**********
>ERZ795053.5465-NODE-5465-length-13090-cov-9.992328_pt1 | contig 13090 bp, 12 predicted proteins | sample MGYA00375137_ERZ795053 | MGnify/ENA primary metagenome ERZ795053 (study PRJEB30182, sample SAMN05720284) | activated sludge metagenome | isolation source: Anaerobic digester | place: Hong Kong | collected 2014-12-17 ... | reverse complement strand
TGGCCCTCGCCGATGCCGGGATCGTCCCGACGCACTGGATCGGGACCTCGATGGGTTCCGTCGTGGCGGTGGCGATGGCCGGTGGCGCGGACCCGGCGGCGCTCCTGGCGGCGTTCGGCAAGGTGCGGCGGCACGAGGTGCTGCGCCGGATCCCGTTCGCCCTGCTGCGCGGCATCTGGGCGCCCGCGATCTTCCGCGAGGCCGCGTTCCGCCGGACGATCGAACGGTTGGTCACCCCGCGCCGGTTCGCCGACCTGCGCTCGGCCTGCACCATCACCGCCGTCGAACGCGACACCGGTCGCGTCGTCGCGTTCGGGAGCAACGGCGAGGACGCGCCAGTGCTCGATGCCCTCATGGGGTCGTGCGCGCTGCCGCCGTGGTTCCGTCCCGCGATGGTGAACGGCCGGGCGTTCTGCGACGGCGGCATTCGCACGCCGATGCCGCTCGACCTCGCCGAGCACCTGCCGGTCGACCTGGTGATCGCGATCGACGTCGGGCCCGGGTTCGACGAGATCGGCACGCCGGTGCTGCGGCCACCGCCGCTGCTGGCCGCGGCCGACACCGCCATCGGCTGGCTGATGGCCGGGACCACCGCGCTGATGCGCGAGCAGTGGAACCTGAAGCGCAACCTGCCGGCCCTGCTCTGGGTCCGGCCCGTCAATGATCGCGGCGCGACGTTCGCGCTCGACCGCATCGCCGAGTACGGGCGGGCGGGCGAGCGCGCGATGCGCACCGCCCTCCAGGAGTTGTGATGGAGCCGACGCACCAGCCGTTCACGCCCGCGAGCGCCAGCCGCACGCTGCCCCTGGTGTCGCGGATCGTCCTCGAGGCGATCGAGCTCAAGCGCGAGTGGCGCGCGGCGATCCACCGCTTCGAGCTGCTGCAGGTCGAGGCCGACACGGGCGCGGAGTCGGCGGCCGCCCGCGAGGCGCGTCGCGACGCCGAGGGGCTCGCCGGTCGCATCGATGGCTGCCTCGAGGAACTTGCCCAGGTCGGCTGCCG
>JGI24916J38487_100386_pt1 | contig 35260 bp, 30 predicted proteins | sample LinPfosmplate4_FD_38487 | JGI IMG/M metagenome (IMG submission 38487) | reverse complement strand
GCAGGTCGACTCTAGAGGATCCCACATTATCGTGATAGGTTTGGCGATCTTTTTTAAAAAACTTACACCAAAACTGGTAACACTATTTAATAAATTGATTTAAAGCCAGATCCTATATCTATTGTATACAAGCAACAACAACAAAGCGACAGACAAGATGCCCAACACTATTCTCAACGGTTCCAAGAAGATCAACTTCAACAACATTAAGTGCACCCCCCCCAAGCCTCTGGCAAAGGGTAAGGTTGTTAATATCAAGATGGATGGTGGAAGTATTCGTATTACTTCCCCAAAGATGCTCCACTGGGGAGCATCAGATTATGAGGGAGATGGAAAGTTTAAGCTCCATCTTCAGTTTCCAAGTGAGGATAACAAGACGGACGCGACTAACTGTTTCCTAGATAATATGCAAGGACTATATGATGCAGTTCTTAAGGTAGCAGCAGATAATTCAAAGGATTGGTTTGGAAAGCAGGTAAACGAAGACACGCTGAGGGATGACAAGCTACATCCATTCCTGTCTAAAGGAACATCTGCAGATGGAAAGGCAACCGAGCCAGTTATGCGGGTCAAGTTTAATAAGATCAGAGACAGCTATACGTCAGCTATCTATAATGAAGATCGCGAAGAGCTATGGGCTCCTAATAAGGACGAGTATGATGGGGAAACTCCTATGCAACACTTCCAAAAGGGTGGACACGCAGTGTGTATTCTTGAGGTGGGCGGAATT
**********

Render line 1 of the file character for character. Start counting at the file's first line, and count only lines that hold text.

>ERZ795053.5465-NODE-5465-length-13090-cov-9.992328_pt1 | contig 13090 bp, 12 predicted proteins | sample MGYA00375137_ERZ795053 | MGnify/ENA primary metagenome ERZ795053 (study PRJEB30182, sample SAMN05720284) | activated sludge metagenome | isolation source: Anaerobic digester | place: Hong Kong | collected 2014-12-17 ... | reverse complement strand